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The Graduate (1967)

TheGraduate

The Graduate – 1967

Director – Mike Nichols

Starring – Dustin Hoffman and Anne Bancroft

A classic film.  One that, I’ve been told, encapsulates an entire generation.  It sums up what it’s like being in that in-between stage in life, where you’re not quite a responsible adult, and you’re no longer a care-free kid.  I have to say that this summary of The Graduate is entirely true, although, to fully appreciate these selling points one has to be part of that demographic.  At the very least you have to be near to that demographic, otherwise the just out of college (or recent graduate, get it, get it…?) Benjamin Braddock starts to seem more and more like a shiftless young man who just doesn’t know what he wants.

The story starts out after Ben has graduated from college with a number of honors, and the pride of his parents overflowing.  The guests at his party are gushing about him, dying to know more about his time in college, but all he can think about is getting away from them and being alone.  It is during this wallowing, that he encounters Mrs. Robinson, a sexually hungry neighbor who wastes no time in seducing him.  At first Ben is frightened, but eventually days later, his curiosity gets the better of him and he voluntarily accepts her lustful advances.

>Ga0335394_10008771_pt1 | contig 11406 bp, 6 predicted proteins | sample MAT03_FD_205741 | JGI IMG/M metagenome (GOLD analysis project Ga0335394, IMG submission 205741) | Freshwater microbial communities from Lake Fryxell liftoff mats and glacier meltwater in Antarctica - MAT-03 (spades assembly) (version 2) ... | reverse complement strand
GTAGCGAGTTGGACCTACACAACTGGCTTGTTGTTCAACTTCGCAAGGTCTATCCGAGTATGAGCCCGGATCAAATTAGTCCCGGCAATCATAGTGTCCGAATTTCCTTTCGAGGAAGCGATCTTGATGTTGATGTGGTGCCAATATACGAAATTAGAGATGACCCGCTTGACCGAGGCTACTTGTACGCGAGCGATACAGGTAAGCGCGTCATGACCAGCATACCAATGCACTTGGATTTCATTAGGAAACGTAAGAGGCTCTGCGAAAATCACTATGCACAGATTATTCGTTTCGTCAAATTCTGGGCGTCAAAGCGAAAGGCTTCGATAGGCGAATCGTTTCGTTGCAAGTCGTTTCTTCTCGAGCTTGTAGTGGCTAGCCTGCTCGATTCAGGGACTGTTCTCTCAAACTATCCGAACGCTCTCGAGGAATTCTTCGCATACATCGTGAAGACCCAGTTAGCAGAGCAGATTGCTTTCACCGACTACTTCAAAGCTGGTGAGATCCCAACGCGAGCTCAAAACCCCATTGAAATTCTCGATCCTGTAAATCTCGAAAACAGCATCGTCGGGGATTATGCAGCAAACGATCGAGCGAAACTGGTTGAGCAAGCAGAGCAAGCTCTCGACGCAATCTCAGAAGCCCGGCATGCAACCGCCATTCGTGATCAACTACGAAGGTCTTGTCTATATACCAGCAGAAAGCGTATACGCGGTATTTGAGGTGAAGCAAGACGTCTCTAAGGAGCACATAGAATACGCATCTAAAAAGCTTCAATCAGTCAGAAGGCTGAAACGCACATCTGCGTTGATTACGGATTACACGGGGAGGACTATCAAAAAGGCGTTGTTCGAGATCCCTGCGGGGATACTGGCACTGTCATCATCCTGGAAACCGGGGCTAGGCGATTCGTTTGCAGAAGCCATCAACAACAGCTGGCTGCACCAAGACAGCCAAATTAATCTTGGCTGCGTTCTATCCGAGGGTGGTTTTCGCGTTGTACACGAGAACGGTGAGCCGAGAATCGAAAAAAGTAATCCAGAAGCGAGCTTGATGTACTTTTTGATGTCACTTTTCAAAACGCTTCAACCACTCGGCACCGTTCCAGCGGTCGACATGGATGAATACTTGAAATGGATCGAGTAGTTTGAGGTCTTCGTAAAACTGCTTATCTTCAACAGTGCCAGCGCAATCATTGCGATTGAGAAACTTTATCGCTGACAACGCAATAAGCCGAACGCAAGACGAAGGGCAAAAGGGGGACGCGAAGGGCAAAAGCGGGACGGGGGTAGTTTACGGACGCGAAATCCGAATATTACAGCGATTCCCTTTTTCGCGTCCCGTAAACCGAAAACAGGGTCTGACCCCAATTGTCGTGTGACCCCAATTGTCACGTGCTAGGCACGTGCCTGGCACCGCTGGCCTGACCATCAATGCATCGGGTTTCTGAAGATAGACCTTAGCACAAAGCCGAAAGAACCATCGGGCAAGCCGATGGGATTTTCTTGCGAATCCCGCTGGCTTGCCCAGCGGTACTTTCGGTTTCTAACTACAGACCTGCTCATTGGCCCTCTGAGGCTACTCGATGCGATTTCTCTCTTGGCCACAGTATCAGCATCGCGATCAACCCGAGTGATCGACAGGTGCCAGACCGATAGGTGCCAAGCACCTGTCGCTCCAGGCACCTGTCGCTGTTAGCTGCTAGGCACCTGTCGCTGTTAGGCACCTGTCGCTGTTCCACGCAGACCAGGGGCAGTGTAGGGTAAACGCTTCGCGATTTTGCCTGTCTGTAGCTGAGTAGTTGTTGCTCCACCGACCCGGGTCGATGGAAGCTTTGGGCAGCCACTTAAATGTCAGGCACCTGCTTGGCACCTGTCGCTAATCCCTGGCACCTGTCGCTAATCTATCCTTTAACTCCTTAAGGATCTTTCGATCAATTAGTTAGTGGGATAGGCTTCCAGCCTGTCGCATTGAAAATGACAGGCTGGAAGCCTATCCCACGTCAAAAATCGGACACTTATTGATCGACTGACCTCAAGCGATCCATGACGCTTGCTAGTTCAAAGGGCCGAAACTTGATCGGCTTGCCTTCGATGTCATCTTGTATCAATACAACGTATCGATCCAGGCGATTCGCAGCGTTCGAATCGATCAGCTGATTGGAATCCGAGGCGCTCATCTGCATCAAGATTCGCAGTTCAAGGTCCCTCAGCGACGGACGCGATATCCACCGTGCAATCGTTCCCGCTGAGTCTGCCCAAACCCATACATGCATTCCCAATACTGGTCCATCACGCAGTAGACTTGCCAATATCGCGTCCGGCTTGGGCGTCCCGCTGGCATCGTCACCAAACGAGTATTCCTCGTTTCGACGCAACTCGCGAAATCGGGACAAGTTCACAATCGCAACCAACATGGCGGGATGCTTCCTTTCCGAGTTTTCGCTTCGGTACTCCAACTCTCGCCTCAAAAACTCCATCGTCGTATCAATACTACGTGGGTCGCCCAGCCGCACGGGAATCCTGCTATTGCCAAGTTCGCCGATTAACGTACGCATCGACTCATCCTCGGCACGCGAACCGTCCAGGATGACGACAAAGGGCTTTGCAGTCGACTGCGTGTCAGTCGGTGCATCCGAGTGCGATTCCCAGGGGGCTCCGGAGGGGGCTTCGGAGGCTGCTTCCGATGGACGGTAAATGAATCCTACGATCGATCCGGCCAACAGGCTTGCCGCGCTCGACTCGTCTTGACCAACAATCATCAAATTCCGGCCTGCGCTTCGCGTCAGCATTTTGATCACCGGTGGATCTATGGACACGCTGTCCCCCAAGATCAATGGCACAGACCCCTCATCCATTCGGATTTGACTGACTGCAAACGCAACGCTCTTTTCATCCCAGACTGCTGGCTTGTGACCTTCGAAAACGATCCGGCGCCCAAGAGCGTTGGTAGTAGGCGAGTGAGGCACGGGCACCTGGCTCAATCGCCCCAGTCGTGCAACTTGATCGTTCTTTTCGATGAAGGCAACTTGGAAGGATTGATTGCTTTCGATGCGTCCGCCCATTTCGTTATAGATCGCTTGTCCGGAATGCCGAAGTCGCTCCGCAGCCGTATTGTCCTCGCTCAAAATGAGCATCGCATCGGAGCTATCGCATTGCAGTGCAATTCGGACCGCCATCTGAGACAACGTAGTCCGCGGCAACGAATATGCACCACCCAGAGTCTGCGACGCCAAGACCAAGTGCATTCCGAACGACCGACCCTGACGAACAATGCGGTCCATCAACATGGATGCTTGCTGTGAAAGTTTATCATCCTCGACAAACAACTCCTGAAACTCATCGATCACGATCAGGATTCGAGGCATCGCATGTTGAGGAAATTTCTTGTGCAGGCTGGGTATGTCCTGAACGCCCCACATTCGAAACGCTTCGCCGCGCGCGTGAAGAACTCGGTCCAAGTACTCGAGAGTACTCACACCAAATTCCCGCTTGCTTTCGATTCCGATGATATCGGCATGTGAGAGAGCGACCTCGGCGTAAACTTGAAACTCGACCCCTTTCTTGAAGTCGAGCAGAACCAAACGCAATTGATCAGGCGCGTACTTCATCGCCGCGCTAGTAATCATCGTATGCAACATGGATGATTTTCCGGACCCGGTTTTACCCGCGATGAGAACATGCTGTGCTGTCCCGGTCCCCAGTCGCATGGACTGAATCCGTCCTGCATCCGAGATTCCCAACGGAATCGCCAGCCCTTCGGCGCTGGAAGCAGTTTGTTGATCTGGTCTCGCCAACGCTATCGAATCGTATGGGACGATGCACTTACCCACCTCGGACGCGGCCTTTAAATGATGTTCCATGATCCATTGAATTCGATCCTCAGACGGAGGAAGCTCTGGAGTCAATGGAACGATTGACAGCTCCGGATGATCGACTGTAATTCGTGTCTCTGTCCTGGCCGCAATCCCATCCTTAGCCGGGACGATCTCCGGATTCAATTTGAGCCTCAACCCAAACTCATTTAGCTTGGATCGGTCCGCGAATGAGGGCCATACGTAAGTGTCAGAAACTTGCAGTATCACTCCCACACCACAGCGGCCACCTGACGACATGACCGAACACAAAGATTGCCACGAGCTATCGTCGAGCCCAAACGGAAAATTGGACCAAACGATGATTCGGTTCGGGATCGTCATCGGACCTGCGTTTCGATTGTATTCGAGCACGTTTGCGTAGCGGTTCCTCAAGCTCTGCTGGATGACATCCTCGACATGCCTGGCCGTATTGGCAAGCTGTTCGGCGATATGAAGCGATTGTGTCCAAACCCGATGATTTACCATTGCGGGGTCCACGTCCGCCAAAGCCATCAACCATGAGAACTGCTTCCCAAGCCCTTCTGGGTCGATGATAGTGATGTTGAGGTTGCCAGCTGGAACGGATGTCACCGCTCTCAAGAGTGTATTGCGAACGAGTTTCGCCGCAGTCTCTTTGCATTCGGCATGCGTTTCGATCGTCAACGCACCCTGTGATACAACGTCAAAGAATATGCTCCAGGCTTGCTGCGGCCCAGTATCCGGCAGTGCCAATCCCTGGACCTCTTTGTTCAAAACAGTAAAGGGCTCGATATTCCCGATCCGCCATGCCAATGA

Mrs. Robinson, a woman unhappy in her marriage, and unfulfilled by her choices in life, is attempting to dampen the pain through their purely physical encounters.  Conversation, and social niceties are thrown out the window, as she apathetically, almost coldly manipulates Benjamin in order to get what she wants.  Benjamin, fascinated by the attention he is getting from her, doesn’t quite know how to handle the clinical approach that Mrs. Robinson takes, and continually attempts to engage her.  Ultimately he persists long enough, and delves deep enough to find out something of why she is engaged in this deception of her family with him.

During their affair, Ben lets everything else in his life slide.  The drive and ambition that defined him in his college career, now gives way to malaise and ennui, causing his parents to finally confront him.  In an attempt to get him back on track, it is suggested that Ben take Elaine Robinson out on a date (his parents are un-aware of Ben’s affair with Elaines mother).  Ben’s submission on this issue, and his and Elaine’s subsequent date sets into motion the main conflict of the movie.